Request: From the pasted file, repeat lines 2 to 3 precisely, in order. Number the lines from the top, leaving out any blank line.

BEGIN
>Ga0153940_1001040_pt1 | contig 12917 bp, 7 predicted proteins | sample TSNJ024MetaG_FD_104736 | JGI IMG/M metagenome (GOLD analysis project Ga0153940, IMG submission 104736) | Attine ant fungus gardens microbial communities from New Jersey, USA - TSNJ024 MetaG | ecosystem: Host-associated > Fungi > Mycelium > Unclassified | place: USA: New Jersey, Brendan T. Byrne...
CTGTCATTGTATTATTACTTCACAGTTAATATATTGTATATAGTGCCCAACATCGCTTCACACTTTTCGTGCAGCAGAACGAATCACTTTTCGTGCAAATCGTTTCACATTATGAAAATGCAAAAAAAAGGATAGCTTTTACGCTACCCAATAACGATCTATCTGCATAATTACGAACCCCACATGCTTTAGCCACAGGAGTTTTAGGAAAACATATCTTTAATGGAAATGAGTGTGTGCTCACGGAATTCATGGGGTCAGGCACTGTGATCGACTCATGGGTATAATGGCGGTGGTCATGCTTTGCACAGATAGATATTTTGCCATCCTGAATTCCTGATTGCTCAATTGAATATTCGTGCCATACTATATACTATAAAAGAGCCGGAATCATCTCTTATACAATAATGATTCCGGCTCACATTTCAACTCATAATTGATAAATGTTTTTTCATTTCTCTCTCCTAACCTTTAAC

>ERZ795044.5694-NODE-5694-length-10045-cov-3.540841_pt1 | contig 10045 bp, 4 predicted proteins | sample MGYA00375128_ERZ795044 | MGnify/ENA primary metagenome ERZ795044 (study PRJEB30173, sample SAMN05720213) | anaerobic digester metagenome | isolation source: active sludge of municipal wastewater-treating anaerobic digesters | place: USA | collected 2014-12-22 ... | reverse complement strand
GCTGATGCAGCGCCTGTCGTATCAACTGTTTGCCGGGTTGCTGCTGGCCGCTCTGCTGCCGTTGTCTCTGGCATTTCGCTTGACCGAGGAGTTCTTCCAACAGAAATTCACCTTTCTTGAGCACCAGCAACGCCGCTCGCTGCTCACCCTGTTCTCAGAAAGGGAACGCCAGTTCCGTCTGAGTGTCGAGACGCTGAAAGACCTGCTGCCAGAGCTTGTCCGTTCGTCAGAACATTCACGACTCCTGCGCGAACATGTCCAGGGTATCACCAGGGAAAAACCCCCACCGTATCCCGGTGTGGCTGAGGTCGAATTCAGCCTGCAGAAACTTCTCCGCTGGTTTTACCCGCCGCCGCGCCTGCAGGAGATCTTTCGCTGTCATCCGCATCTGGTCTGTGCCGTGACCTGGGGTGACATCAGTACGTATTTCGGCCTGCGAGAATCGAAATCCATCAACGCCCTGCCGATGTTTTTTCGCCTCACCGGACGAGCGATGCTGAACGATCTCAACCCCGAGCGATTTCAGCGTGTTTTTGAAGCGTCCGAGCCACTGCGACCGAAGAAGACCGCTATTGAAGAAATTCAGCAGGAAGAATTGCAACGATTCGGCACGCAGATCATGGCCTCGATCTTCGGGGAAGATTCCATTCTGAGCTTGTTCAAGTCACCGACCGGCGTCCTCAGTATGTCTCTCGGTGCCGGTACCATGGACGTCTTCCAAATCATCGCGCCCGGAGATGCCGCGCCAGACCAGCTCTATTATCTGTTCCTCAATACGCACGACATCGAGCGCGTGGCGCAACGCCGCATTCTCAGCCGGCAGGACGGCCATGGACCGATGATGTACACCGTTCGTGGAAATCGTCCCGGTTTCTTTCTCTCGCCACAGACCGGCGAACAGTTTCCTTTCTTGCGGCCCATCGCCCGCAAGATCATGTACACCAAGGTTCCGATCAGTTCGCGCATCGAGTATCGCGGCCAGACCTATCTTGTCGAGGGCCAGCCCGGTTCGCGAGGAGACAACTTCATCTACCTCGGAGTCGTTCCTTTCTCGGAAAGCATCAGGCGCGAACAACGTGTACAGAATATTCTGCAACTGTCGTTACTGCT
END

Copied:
CTGTCATTGTATTATTACTTCACAGTTAATATATTGTATATAGTGCCCAACATCGCTTCACACTTTTCGTGCAGCAGAACGAATCACTTTTCGTGCAAATCGTTTCACATTATGAAAATGCAAAAAAAAGGATAGCTTTTACGCTACCCAATAACGATCTATCTGCATAATTACGAACCCCACATGCTTTAGCCACAGGAGTTTTAGGAAAACATATCTTTAATGGAAATGAGTGTGTGCTCACGGAATTCATGGGGTCAGGCACTGTGATCGACTCATGGGTATAATGGCGGTGGTCATGCTTTGCACAGATAGATATTTTGCCATCCTGAATTCCTGATTGCTCAATTGAATATTCGTGCCATACTATATACTATAAAAGAGCCGGAATCATCTCTTATACAATAATGATTCCGGCTCACATTTCAACTCATAATTGATAAATGTTTTTTCATTTCTCTCTCCTAACCTTTAAC

>ERZ795044.5694-NODE-5694-length-10045-cov-3.540841_pt1 | contig 10045 bp, 4 predicted proteins | sample MGYA00375128_ERZ795044 | MGnify/ENA primary metagenome ERZ795044 (study PRJEB30173, sample SAMN05720213) | anaerobic digester metagenome | isolation source: active sludge of municipal wastewater-treating anaerobic digesters | place: USA | collected 2014-12-22 ... | reverse complement strand